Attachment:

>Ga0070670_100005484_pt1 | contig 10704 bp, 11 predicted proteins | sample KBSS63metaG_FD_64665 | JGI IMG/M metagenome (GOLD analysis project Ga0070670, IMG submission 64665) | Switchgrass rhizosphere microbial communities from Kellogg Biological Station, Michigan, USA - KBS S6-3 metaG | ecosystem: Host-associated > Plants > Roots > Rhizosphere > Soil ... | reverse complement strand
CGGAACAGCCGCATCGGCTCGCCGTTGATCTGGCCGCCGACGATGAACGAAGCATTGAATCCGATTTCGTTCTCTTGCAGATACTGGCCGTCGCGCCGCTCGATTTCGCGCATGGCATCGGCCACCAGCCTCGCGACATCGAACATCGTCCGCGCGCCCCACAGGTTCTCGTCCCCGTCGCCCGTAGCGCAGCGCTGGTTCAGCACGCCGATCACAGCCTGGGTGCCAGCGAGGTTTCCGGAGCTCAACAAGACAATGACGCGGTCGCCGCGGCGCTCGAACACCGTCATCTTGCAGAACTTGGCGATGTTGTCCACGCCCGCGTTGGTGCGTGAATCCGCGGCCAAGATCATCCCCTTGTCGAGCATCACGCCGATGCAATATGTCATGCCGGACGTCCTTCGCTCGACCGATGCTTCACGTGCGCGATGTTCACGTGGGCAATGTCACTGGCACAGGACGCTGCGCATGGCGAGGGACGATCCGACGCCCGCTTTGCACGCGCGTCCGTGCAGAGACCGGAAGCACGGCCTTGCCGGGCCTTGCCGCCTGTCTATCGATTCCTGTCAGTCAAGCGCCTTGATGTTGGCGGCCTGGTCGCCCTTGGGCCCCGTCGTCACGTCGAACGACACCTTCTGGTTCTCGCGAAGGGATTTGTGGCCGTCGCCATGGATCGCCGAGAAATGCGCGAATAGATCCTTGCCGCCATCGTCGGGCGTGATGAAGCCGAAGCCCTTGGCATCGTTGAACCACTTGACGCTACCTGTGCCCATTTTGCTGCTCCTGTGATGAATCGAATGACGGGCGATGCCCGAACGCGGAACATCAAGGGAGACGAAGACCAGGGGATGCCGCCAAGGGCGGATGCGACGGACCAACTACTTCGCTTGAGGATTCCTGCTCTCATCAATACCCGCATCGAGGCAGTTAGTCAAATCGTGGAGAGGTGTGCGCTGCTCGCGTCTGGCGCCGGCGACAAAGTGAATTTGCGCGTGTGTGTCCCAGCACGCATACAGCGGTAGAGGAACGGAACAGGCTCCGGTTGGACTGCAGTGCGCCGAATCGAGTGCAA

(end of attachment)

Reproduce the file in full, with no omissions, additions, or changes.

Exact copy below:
>Ga0070670_100005484_pt1 | contig 10704 bp, 11 predicted proteins | sample KBSS63metaG_FD_64665 | JGI IMG/M metagenome (GOLD analysis project Ga0070670, IMG submission 64665) | Switchgrass rhizosphere microbial communities from Kellogg Biological Station, Michigan, USA - KBS S6-3 metaG | ecosystem: Host-associated > Plants > Roots > Rhizosphere > Soil ... | reverse complement strand
CGGAACAGCCGCATCGGCTCGCCGTTGATCTGGCCGCCGACGATGAACGAAGCATTGAATCCGATTTCGTTCTCTTGCAGATACTGGCCGTCGCGCCGCTCGATTTCGCGCATGGCATCGGCCACCAGCCTCGCGACATCGAACATCGTCCGCGCGCCCCACAGGTTCTCGTCCCCGTCGCCCGTAGCGCAGCGCTGGTTCAGCACGCCGATCACAGCCTGGGTGCCAGCGAGGTTTCCGGAGCTCAACAAGACAATGACGCGGTCGCCGCGGCGCTCGAACACCGTCATCTTGCAGAACTTGGCGATGTTGTCCACGCCCGCGTTGGTGCGTGAATCCGCGGCCAAGATCATCCCCTTGTCGAGCATCACGCCGATGCAATATGTCATGCCGGACGTCCTTCGCTCGACCGATGCTTCACGTGCGCGATGTTCACGTGGGCAATGTCACTGGCACAGGACGCTGCGCATGGCGAGGGACGATCCGACGCCCGCTTTGCACGCGCGTCCGTGCAGAGACCGGAAGCACGGCCTTGCCGGGCCTTGCCGCCTGTCTATCGATTCCTGTCAGTCAAGCGCCTTGATGTTGGCGGCCTGGTCGCCCTTGGGCCCCGTCGTCACGTCGAACGACACCTTCTGGTTCTCGCGAAGGGATTTGTGGCCGTCGCCATGGATCGCCGAGAAATGCGCGAATAGATCCTTGCCGCCATCGTCGGGCGTGATGAAGCCGAAGCCCTTGGCATCGTTGAACCACTTGACGCTACCTGTGCCCATTTTGCTGCTCCTGTGATGAATCGAATGACGGGCGATGCCCGAACGCGGAACATCAAGGGAGACGAAGACCAGGGGATGCCGCCAAGGGCGGATGCGACGGACCAACTACTTCGCTTGAGGATTCCTGCTCTCATCAATACCCGCATCGAGGCAGTTAGTCAAATCGTGGAGAGGTGTGCGCTGCTCGCGTCTGGCGCCGGCGACAAAGTGAATTTGCGCGTGTGTGTCCCAGCACGCATACAGCGGTAGAGGAACGGAACAGGCTCCGGTTGGACTGCAGTGCGCCGAATCGAGTGCAA